, Volume 103, Issue 2, pp 155-162
Date: 21 Aug 2010

Species concept in North American stegosaurs

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Abstract

The plated thyreophoran or stegosaurian dinosaur Stegosaurus armatus was named in 1877 by Marsh for fragmentary remains from the Morrison Formation (Upper Jurassic) of Colorado, USA. Subsequent discoveries from the same formation in Wyoming and Colorado (USA) have been assigned to separate stegosaurian genera and species, but most of these are no longer considered valid. More recently, a partial stegosaurian skeleton from Wyoming was named Hesperosaurus mjosi. However, the validity of this genus has been questioned recently, raising the question: how much osteological difference among stegosaur taxa is needed to separate genera from species? The question is examined vis-à-vis species and genus recognition in other dinosaurs, including iguanodonts, lambeosaurine iguanodontids, chasmosaurine ceratopsians, tyrannosaurid theropods, and diplodocid sauropods. The basis for taxonomic distinction is largely philosophical: if the species are morphologically distinct enough, they should be treated as separate genera. Based on these criteria, Hesperosaurus mjosi is a distinct taxon.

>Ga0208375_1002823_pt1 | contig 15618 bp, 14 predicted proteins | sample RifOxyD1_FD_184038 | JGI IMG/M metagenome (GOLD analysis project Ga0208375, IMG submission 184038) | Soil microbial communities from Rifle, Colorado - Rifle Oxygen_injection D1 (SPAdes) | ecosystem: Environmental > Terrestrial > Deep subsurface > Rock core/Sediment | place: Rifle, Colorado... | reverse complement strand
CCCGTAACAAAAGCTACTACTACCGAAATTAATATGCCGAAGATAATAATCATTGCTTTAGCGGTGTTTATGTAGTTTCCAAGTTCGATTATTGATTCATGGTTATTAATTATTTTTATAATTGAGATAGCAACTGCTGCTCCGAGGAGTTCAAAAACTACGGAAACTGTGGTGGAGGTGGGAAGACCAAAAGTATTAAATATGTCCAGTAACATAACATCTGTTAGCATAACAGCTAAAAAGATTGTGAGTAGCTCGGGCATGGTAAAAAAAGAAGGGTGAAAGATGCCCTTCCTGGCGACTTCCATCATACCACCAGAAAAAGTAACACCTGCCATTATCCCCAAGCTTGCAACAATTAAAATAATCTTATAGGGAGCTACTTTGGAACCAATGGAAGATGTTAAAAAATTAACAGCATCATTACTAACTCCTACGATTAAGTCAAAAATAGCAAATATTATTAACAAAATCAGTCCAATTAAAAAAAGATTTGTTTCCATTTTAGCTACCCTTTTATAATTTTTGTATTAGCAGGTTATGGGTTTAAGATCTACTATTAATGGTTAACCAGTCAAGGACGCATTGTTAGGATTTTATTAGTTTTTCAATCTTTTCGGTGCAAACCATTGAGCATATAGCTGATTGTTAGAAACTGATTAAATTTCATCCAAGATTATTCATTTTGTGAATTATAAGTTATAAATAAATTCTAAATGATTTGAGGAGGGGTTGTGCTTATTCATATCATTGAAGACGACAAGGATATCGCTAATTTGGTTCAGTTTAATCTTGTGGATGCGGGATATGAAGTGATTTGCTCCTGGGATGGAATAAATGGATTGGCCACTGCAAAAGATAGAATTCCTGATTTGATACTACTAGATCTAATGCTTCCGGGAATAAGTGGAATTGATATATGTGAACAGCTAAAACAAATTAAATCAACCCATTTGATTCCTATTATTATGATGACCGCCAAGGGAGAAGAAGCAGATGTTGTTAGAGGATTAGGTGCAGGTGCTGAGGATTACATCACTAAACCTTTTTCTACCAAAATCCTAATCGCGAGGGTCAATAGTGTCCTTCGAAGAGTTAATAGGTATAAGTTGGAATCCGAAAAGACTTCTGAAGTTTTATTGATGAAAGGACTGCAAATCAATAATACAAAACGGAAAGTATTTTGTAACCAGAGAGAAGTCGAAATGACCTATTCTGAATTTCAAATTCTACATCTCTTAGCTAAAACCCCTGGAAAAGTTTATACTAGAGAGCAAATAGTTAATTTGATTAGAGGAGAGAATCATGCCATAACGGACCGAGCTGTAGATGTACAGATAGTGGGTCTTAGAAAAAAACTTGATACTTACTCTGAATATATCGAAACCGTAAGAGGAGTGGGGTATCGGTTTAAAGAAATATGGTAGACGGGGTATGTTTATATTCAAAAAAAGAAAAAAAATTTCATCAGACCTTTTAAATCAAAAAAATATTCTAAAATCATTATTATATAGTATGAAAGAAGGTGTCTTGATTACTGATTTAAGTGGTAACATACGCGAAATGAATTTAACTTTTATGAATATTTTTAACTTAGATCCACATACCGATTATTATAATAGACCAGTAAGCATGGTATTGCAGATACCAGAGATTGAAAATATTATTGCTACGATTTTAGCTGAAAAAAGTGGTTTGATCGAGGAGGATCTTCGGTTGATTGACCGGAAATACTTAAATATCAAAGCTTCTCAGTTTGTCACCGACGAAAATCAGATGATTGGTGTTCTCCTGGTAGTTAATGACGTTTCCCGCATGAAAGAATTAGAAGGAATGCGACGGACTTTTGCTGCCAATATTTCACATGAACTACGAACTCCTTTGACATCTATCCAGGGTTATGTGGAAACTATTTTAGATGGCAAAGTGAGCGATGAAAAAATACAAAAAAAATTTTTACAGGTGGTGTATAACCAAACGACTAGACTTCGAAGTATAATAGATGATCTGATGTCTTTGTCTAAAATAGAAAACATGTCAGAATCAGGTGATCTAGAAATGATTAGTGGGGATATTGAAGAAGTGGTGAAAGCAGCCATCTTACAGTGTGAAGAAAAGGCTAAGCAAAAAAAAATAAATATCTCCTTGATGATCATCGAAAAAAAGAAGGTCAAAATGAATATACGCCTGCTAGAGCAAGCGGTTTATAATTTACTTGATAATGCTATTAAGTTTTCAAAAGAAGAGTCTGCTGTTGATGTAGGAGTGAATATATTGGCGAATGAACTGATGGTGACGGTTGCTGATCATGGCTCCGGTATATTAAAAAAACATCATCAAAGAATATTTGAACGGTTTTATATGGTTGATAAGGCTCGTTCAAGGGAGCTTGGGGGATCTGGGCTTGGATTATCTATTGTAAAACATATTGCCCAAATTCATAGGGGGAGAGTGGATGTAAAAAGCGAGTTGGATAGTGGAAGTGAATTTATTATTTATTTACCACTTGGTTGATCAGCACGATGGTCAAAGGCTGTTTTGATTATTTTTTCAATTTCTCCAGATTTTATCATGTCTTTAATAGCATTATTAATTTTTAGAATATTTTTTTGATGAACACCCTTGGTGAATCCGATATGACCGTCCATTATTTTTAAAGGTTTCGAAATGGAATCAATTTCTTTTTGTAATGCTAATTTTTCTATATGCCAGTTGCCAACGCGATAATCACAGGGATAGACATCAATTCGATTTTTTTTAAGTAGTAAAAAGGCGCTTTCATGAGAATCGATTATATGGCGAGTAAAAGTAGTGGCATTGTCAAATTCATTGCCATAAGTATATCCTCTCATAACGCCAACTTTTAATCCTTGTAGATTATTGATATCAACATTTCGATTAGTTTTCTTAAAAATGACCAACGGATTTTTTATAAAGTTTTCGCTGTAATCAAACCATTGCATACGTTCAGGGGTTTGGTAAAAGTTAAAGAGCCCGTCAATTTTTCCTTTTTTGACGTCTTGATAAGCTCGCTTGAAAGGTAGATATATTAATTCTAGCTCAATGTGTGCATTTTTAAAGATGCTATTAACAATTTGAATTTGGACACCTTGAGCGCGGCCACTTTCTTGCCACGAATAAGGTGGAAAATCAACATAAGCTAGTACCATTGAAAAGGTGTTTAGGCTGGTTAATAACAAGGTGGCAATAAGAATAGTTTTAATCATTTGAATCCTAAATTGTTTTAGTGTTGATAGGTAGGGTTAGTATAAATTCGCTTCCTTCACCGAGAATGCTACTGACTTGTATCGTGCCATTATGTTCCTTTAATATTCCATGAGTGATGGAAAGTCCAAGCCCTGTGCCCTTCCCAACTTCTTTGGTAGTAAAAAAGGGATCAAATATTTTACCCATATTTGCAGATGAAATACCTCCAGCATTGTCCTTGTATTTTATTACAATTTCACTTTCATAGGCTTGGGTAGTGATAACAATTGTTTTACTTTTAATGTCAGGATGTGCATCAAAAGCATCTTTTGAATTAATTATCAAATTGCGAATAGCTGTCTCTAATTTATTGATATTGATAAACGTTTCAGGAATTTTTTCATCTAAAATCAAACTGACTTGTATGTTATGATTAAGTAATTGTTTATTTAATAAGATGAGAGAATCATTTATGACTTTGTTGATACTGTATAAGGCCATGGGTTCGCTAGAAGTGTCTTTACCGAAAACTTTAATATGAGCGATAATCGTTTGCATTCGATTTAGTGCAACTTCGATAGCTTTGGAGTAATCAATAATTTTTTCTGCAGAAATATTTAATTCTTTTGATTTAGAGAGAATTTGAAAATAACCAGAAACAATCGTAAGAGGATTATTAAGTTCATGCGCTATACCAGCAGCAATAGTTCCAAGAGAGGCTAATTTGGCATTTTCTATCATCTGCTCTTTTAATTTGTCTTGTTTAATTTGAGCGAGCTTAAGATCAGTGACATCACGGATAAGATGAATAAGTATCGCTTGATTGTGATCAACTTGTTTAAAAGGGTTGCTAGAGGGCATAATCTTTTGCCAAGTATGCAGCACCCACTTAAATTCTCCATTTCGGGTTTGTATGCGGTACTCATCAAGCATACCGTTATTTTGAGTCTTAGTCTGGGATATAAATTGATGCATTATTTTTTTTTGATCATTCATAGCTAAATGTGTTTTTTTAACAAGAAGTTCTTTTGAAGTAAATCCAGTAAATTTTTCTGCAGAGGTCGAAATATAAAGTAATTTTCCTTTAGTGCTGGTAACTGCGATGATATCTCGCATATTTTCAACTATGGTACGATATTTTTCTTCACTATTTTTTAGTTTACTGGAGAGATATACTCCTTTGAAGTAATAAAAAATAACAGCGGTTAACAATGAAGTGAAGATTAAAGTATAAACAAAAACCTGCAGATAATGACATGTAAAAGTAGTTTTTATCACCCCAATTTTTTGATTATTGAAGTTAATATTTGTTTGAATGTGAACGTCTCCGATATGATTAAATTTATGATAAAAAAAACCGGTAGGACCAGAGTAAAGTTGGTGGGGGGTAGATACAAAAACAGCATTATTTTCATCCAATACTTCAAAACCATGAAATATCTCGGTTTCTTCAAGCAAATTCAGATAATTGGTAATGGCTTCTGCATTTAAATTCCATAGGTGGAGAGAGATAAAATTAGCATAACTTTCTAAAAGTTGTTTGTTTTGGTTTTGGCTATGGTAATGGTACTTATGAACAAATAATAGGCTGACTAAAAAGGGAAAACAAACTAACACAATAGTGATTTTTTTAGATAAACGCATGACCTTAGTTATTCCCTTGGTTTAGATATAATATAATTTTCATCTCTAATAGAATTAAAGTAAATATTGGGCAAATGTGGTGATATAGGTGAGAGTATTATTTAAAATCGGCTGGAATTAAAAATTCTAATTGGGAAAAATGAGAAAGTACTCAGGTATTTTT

Editorial handling: Jean-Paul Billon-Bruyat & Daniel Marty.